Passing Through Glasgow

Our time in Glasgow was very brief. Most of our last full day in Scotland was spent traveling by car, from the Isle of Skye to Glasgow. We had hoped to catch a hop on/hop off bus and tour the city, but by the time we arrived and dropped off our luggage at the hotel, the day was quickly slipping away.

We barely had time to make it to the one place we all wanted to visit…the Glasgow Cathedral with the huge, Victorian cemetery behind it, known as the Necropolis. And yet, riding in taxis instead of on the bus allowed us to have fun conversations with several different colorful residents of Scotland’s biggest city. And the rain that continually fell didn’t deter us but rather made us appreciate the cozy atmosphere of the restaurant we chose for dinner. It was the right spot. Our young waiter was attentive and we enjoyed chatting with him about Scotland and the US.

Here are additional photos from our brief, but pleasant sojourn in Glasgow.

The glistening square outside the Glasgow Cathedral. In Scotland, you just accept that it is going to rain. We dressed accordingly, in warm layers, with hoodies to cover our heads when the rain fell steadily. When the sky lightened or that rare object, the sun, broke through the clouds, we would push the hoods off our heads and shed a wrap or two.

The sacred beauty of the cathedral.

Far from morbid, the Necropolis, perched high atop a hill, has a unique beauty of its own. The lateness of the day coupled with the rain allowed us to walk among the massive monuments mostly alone. The thing that struck me about this City of the Dead is that the tombstones and memorials list the names of the deceased, and their occupations. This is a burial place of the wealthy and well known in old Glasgow. What the person did in life seemed to be as important as who they were. Even so, in the end, all their empty shells returned to the dust, death being the great equalizer among men.

We wondered if we should be concerned about this sight!

Such a variety of monuments and memorials.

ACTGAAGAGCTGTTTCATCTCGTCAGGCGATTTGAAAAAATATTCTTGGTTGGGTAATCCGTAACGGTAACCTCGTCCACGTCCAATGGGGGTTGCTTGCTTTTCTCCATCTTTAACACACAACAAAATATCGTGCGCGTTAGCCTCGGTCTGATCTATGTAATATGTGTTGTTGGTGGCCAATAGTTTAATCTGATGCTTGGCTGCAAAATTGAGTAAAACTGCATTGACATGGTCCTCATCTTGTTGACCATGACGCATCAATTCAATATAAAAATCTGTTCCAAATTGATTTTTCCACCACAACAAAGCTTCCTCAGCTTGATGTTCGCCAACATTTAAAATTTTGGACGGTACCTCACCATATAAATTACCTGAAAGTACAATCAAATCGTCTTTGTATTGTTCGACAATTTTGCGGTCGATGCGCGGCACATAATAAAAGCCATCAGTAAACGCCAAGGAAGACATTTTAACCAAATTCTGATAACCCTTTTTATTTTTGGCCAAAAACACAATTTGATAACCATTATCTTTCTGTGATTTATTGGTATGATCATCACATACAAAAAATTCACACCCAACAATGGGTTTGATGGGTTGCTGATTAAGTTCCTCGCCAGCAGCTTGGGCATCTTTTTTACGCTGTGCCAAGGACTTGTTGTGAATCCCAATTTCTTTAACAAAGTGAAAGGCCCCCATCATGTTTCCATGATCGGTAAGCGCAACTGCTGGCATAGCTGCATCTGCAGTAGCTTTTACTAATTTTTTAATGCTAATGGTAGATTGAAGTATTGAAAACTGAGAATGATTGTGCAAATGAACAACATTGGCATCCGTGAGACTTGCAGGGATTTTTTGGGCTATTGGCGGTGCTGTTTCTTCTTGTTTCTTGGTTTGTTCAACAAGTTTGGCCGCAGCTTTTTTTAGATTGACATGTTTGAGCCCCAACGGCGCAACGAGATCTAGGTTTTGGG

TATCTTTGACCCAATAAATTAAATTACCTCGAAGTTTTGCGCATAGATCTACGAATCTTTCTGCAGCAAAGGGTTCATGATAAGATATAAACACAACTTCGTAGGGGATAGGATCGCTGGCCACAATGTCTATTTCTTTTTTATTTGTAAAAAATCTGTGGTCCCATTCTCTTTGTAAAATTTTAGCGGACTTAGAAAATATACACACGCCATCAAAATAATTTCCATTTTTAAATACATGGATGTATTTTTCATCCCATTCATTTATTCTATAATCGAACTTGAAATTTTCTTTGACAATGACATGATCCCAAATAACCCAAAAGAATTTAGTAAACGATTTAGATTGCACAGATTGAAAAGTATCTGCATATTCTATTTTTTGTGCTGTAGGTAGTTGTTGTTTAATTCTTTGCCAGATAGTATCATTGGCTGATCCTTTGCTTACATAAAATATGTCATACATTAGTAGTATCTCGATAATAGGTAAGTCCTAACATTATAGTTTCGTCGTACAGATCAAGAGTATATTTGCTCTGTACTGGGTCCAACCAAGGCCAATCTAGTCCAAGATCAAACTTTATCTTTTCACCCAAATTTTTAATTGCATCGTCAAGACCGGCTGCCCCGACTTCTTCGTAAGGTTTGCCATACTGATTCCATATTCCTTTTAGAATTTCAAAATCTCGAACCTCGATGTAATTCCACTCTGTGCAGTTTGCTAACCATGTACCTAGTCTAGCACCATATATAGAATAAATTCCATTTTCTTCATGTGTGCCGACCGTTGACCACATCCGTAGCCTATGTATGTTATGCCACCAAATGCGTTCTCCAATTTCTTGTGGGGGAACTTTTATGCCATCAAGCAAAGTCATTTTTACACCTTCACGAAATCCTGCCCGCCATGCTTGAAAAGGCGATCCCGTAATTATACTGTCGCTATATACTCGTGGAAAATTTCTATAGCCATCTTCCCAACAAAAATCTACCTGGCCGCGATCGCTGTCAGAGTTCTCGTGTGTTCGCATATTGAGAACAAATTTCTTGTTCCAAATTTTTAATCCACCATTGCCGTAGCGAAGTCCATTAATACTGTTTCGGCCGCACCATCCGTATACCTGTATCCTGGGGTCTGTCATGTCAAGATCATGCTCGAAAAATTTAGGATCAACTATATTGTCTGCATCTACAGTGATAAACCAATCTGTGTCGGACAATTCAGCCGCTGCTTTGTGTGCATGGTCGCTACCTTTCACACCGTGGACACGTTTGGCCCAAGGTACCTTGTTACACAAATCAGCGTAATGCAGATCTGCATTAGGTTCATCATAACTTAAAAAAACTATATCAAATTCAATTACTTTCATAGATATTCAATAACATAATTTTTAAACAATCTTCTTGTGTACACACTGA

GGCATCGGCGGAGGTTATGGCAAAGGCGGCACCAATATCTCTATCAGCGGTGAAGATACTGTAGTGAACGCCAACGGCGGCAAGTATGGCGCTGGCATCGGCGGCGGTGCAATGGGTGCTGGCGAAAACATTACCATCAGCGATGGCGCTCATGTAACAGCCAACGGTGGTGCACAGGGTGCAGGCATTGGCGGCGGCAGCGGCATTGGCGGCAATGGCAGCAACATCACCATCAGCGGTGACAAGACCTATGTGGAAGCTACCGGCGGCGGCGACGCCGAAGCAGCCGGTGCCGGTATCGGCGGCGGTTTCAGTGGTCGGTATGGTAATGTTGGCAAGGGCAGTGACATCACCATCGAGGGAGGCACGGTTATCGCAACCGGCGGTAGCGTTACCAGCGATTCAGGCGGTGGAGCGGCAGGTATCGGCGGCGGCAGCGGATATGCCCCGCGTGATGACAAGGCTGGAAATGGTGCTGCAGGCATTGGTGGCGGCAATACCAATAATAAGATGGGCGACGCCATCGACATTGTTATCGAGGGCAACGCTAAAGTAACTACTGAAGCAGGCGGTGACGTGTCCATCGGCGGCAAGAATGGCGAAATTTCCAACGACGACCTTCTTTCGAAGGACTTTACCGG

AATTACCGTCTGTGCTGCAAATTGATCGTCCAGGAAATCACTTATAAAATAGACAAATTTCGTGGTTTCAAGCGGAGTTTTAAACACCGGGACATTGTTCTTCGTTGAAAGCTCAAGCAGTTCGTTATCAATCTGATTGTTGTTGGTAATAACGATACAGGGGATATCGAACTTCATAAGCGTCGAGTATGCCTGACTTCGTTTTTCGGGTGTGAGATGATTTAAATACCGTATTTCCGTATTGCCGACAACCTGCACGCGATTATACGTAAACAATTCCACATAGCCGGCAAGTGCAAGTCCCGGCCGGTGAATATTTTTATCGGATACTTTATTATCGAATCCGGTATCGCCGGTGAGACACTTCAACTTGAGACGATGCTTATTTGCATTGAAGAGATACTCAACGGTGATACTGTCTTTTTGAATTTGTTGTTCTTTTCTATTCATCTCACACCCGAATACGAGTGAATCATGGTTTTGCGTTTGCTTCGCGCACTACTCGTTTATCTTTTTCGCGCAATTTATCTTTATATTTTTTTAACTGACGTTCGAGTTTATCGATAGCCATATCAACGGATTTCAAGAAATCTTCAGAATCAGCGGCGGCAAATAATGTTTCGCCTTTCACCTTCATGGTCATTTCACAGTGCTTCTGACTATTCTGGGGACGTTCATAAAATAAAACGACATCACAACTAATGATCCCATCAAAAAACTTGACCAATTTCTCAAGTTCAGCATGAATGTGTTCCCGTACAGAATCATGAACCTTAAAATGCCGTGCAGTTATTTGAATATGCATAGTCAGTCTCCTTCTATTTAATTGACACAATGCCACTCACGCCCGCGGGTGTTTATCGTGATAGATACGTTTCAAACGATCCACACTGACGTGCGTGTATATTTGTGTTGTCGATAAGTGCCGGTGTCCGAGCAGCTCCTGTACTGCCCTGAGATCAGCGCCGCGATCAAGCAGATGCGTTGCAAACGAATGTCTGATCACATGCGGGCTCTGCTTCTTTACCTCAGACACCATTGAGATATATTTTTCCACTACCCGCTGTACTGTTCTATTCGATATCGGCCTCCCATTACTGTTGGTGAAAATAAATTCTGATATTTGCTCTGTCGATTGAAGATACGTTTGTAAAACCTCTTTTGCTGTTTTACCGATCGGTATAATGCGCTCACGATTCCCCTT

What a gorgeous monument, with its black weathered door.

Outside the gates of the Necropolis is one of the few remaining blue police boxes in the UK. Fans of the long running British show, Doctor Who, will understand why a pic with the blue box was a must!

And that was all we had time for in Glasgow. Another short taxi ride to Buchanan Street, to people watch and find a place to eat, gave us another opportunity for a lively conversation. The next morning, we boarded a train, London bound.

British actor Darren Boyd says about this friendly city:

“For me, Glasgow is all about the people and the spirit of the place.”

I agree. I love Edinburgh. And if it feels like home to me, then Glasgow feels like the fun city I visit on holiday. The people are friendly here. They laugh heartily and share their stories easily. There is a lively energy in Glasgow that courses through the city, encouraging me to return, to explore and see what else I can discover.

I accept that invitation. Glasgow, I will return.

Day 220: Exploring Glasgow

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Today, after a long night of sleep, we were up early and feeling like ourselves again. Before we set out to further explore Glasgow, we had a hardy traditional breakfast. Our plates arrived laden with bacon, which looked more like ham or Canadian bacon, sausage, an egg, baked beans, tomato, flat bread and black pudding. I jumped right in by trying the black pudding first and it was excellent! The whole breakfast was and gave us the energy we required for a full day of getting to know Glasgow.

Our friendly and extremely helpful concierge, Colm, pointed us in the right direction to locate a post office (the best place to exchange currency) and gave us £1 off vouchers for the City Sightseeing Glasgow bus. For £11 we saw the entire city and learned of her rich history. There were 28 stops where we could hop off and later hop back on without paying an additional fee. We toured the city and on the second time around got off at several points of interest.

First stop was the Glasgow Cathedral, and located behind and above it, the Necropolis. The cathedral was beautiful, full of history, medieval looking. We slipped downstairs into the crypts to look around in the hushed atmosphere. There is still an active congregation that meets in the cathedral.

Back outside we climbed the hill east of the cathedral to the Necropolis. This city of the dead is a Victorian cemetery established in 1833. 50,000 people are buried here although there are only 3500 monuments. Many of these memorials are massive. Apparently Glasgow’s wealthy were laid to rest here. I’ve never seen such amazing stone statues and structures as stood in long curved rows in the Necropolis.